Regardless of whether the information is found in a book, television program, electronic database, or website, students must learn to challenge the information they find. Attractive news anchors, engaging images, and colorful prose can easily draw students into believing almost anything.
Ask young people to challenge the information they find. Start with controversial issues. Go to the List of Controversial Issues from Wikipedia. Using the Aspartame Controversy from Wikipedia as an example, work your way down the "The Capital Cs to Challenge Evidence."
Daniel Callison and Annette Lamb (2006) developed "The Capital Cs to Challenge Evidence" to help young people become wise information consumers by challenging the information they see and hear.
Common. Is this information Common knowledge and not in need of verification?
Conventional Wisdom. Is this information a Commonly held assumption or belief, but in need of verification as majority opinion is not necessarily Correct? Conventional wisdom will Change over time and across events and is very much influenced by political Correctness.
Corroboration. Does this new evidence Corroborate previous information from another source and help to Confirm the notion held by the inquirer? As a second or third source, does it add strength to an argument by validating the earlier opinions or evidence gathered?
Circumstantial. Although not direct and tangible proof, does this evidence provide Convincing observations or facts that one can reasonably infer in support of a Conclusion? Is the substantial evidence drawn from logical reasoning?
Cherry Picked. Has the evidence presented in this resource been selected to argue only one side of the issue? While some of the facts and opinions may be relevant, is it clear that author has selected only the evidence that agrees with his side of the argument? Are you giving Care to the selection of your own evidence so that you do not become closed minded to other options and weigh the evidence from several perspectives. Cherry picking is often a technique to gather evidence that an underling believes his or her boss wants to hear or to support a decision already made, no matter how poorly Conceived.
Comforts. Does this evidence give Comfort to the inquirer because it supports the Current held notion? Should the inquirer beware of accepting evidence simply because it seems to agree with what the inquirer believes, wants to believe or wants to be true?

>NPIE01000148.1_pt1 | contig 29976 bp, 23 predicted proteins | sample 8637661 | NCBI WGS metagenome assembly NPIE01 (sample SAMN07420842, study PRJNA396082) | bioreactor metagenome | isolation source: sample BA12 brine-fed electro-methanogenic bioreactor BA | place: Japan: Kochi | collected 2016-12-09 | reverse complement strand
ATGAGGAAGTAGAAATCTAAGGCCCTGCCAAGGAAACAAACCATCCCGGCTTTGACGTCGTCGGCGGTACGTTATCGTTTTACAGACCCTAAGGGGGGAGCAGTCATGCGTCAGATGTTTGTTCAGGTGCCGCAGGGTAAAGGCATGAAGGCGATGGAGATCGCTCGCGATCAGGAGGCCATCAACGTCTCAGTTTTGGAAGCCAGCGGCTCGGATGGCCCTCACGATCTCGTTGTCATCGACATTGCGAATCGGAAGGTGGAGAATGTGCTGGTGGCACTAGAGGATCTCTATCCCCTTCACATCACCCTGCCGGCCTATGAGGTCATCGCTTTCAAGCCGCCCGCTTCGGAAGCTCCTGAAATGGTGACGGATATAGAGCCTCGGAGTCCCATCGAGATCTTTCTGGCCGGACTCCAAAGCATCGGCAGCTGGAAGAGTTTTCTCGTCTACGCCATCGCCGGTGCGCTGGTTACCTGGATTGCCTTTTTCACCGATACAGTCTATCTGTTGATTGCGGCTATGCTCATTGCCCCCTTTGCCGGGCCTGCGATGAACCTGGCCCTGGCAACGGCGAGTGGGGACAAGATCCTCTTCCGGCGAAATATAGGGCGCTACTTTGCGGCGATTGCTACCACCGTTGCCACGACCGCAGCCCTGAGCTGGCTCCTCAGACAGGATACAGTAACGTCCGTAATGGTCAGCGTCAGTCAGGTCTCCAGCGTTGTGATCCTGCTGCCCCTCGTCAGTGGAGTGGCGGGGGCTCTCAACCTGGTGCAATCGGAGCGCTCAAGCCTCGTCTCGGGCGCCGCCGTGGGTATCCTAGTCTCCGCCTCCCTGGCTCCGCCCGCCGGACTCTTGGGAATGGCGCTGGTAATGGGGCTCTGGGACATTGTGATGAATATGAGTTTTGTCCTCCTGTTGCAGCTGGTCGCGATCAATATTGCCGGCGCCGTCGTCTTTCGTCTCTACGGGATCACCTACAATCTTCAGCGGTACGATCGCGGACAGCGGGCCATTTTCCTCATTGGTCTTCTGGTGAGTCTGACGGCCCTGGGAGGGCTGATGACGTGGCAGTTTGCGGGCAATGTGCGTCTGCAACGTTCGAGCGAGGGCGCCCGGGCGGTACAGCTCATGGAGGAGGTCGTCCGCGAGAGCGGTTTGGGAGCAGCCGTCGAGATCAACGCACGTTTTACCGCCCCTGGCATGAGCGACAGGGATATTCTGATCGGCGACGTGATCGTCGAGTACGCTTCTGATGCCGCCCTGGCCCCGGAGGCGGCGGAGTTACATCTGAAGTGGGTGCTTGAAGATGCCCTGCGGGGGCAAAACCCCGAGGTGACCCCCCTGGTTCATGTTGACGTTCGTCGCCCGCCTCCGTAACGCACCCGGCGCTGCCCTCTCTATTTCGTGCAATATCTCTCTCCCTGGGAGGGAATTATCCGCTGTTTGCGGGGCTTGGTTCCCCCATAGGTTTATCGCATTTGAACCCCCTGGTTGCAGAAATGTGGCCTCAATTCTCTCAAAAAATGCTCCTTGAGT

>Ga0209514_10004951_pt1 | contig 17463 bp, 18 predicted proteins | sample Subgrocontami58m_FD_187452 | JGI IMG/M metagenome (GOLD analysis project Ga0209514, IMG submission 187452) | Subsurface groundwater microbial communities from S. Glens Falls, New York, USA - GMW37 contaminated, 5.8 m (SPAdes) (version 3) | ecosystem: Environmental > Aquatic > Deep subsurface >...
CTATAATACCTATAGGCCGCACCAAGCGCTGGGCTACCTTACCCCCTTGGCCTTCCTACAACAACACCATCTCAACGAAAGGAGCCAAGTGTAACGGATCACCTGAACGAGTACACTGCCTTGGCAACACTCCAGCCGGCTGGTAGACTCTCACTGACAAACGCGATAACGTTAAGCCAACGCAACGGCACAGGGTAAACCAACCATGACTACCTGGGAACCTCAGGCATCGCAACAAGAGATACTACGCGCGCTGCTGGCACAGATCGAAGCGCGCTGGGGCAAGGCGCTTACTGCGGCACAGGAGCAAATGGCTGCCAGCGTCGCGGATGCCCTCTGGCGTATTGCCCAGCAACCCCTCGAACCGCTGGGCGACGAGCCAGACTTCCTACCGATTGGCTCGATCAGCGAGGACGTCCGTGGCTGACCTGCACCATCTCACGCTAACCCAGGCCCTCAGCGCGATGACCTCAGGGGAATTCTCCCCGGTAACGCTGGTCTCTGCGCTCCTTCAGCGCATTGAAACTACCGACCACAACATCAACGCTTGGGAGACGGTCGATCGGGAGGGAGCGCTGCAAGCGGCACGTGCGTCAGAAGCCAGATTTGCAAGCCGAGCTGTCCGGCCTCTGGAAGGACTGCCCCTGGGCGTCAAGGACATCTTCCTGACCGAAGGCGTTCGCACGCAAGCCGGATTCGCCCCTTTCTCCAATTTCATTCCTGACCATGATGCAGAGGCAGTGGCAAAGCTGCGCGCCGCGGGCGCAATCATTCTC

Chains or Connects. Is the evidence a useful part of the Chain of evidence linking facts and observations Collectively to make an argument in support of a Claim or notion? Does it Clarify and add value to the meaning of the other evidence? Are there a reasonable number of good sources Cited in the document to at least believe the author has reviewed many documents relevant to the issues and has Connected them to make his or her Case?
Counters, Convincing and Changes. Does this new evidence Counter previous information found from an earlier source or opinion held by the inquirer? Is it more Current or more Convincing? Will this piece of evidence Convince naysayers that are unlikely to be swayed by the other evidence found so far? Is this evidence so strong and so conclusive, that it is likely to support a particularly difficult to accept point of view? Is this new information so impressive that it Changes the notions held by the inquirer in some manner? It may stand alone an independent, but very Convincing piece of evidence.
Credible. Based on the Credentials given of the source and author of the evidence, the methods used to establish the evidence and, if necessary, the respect held for the information source and author by the inquirer’s mentors, is it reasonable to accept the evidence as Credible? In the case of opinions, credibility may rest with the position of the person expressing the opinion. Remember that politicians and editorial writers are no necessarily experts on the many subjects for which they offer their opinion. These Comments may represent the viewpoint of a certain group or position, but options can be expressed widely in our society without providing evidence, and sometimes, without being logical.
Critical or Counts Highly. In comparison to other information gathered, does this information Count for more in that it is a Core or Critical piece to Construct and justify a Conclusion? Does this new evidence provide a Critical piece of information that makes the argument or discussion of the topic more or less Convincing? Is this evidence the “missing link” to show a Clear path for documenting an argument or describing an event in great detail?
Creative. Can the information be transformed into an entirely new or innovative way of thinking about the topic or support or rejection of an argument? Does the evidence Cause a paradigm shift on the part of the student, does it cause the student to look at the topic very differently? Could Conventional wisdom be Challenged by synthesizing information in a new way or viewing from a perspective that is new to the inquirer and his or her audience?